Vision Pro doesn’t require a cumbersome physical controller, but you do need to plug your goggles into a power outlet or plug a portable battery into your headset. This may make it less attractive for some users.

“They’ve worked as hard as current technology allows to integrate this headset into the real world, but it still turns out to be a headset,” said Insider Intelligence analyst Yolly Wurmser. No,” he said, adding that the announcement was “a pretty shocking presentation” nonetheless.

Still, analysts don’t expect the Vision Pro to be an instant hit. That’s mainly because it’s expensive, but also because most people haven’t yet found a compelling reason to wrap something around their face for a long time.

If the Vision Pro proves to be a niche product, Apple is looking to sell headsets and glasses with technology that can push people into artificial worlds or project digital images onto landscapes. It will be in the same situation as other big tech companies and start-ups. And what you actually see is a form known as “augmented reality.”

Facebook founder Mark Zuckerberg describes these alternate three-dimensional realities as the “metaverse.” It’s a maniacal concept that he’s renaming his networking company Social to his Meta Platforms in 2021 and is trying to push into the mainstream by pouring billions of dollars into improving virtual technology.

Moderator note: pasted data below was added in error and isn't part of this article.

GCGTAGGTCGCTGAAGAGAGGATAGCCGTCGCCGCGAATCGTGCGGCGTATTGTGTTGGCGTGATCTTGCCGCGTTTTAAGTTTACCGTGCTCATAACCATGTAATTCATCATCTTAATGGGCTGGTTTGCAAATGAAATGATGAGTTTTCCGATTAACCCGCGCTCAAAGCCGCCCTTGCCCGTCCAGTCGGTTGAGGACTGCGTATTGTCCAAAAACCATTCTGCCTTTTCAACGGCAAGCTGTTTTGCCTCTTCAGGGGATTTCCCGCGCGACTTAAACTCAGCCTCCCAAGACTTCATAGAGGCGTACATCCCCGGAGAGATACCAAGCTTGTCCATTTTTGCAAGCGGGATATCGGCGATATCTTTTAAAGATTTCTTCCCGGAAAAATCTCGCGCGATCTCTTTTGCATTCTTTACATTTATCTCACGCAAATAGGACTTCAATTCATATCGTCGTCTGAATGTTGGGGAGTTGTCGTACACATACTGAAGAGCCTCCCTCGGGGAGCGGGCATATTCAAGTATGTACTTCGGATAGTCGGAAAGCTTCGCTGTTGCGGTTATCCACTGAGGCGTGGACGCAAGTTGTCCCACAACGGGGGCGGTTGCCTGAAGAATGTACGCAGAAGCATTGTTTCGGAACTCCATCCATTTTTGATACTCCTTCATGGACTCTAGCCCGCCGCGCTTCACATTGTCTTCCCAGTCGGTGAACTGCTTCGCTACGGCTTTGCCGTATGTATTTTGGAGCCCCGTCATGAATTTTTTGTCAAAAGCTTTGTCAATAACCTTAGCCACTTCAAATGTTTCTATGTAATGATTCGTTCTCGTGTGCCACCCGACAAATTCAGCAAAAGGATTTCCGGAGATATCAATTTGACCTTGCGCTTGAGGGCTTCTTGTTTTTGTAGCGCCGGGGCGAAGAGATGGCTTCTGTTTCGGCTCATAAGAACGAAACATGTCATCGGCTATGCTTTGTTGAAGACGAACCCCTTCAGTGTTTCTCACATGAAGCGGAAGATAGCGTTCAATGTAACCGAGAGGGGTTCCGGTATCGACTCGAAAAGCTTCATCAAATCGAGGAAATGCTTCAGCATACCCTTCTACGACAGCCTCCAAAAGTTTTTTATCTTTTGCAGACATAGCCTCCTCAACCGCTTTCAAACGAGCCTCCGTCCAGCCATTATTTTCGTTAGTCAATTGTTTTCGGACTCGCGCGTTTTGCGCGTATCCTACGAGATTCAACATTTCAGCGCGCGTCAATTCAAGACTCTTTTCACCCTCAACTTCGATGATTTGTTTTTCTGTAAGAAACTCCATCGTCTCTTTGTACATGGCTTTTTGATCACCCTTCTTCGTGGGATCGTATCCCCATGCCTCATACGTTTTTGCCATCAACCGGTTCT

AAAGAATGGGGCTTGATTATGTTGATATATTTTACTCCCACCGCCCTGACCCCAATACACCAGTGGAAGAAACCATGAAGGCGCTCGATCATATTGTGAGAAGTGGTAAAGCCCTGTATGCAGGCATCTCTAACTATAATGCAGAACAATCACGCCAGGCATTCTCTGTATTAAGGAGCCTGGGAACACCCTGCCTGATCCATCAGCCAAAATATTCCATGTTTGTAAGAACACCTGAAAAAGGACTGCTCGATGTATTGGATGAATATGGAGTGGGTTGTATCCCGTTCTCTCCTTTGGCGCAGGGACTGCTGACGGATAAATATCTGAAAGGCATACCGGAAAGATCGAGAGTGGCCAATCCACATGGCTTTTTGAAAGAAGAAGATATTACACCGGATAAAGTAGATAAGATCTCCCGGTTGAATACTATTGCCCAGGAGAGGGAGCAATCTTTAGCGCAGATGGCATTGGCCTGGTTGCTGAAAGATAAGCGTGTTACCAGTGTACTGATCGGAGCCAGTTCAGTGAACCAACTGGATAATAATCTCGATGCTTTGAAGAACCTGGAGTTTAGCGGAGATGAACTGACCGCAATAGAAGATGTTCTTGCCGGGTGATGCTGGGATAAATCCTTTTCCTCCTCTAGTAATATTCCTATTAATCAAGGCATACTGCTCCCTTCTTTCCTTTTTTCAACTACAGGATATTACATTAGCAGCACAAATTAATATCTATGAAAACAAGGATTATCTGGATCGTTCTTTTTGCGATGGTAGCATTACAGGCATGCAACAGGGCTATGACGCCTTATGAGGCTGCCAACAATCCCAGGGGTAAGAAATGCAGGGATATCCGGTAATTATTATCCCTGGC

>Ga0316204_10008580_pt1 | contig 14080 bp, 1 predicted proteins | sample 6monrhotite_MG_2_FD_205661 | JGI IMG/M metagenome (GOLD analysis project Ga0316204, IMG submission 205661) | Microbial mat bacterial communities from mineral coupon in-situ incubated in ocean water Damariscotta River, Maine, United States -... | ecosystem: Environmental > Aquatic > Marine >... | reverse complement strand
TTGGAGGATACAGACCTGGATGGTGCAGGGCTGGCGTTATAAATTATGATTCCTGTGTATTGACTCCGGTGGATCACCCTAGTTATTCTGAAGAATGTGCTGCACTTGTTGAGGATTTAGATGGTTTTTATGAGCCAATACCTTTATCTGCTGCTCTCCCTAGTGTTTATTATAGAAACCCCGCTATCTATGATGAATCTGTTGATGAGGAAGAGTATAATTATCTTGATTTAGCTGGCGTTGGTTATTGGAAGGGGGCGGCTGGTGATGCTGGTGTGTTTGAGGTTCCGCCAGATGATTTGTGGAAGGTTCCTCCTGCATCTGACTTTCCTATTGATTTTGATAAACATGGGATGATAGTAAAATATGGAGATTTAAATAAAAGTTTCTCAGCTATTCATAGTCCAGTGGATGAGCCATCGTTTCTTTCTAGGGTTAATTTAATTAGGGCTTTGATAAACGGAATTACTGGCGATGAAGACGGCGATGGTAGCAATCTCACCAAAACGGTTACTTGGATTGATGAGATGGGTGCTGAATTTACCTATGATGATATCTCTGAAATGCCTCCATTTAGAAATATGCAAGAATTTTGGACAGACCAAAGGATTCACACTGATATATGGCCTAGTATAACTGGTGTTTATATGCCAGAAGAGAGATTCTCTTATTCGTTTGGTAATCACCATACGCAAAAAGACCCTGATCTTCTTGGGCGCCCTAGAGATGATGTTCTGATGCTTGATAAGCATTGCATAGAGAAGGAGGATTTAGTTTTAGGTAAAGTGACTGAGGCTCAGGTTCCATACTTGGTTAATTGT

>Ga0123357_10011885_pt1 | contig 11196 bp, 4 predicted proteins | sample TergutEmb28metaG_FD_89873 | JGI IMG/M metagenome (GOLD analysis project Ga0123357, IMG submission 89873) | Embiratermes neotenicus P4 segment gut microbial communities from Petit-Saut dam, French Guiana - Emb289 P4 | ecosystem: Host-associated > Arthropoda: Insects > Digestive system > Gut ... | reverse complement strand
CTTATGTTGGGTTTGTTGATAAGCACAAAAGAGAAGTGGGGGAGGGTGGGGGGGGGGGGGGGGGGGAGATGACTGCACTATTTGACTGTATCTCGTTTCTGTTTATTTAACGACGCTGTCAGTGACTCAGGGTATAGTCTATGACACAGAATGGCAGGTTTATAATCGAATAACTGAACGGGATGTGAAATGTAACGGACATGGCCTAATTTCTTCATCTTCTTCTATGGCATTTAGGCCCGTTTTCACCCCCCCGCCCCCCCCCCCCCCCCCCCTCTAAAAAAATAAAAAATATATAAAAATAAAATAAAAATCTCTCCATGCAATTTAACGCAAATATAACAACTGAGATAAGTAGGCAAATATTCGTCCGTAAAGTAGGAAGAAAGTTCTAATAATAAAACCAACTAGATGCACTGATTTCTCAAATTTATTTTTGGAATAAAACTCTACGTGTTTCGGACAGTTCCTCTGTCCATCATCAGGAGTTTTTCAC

But while much of the Metaverse remains a digital ghost town, Meta’s virtual reality headset, the Quest, has so far sold best in a category that has primarily appealed to video game players looking for a more immersive experience. It is a device with Cook and other Apple executives avoided mentioning the Metaverse in their presentation, instead describing the Vision Pro as the company’s first leap into “spatial computing.”

Responses to virtual, augmented, and mixed reality have so far been decidedly imperfect. Some gadgets that have adopted this technology have been ridiculed, most notably Google’s Internet-connected glasses, which launched more than a decade ago.

Microsoft also had limited success with its HoloLens mixed-reality headset in 2016, but earlier this year the software maker insisted it would continue to focus on the technology.

Magic Leap, a startup that sparked excitement with a preview of its mixed reality tech that evokes the sight of a whale breaching a gym floor, had such a hard time selling its first headset to consumers in 2018 that it has since gone on to do so. We have shifted our focus to: Industrial, medical and emergency applications.

Wedbush Securities analyst Dan Ives said Apple sold just 150,000 headsets in its first year on the market, and 1 million in its second year. I expect a set to be sold.

In comparison, Apple sells over 200 million major iPhones annually. But the iPhone wasn’t an instant sensation, and in his first year on the market, he sold less than 12 million units. Apple Ventures into Virtual Reality with $3,500 Headset – The Morning Call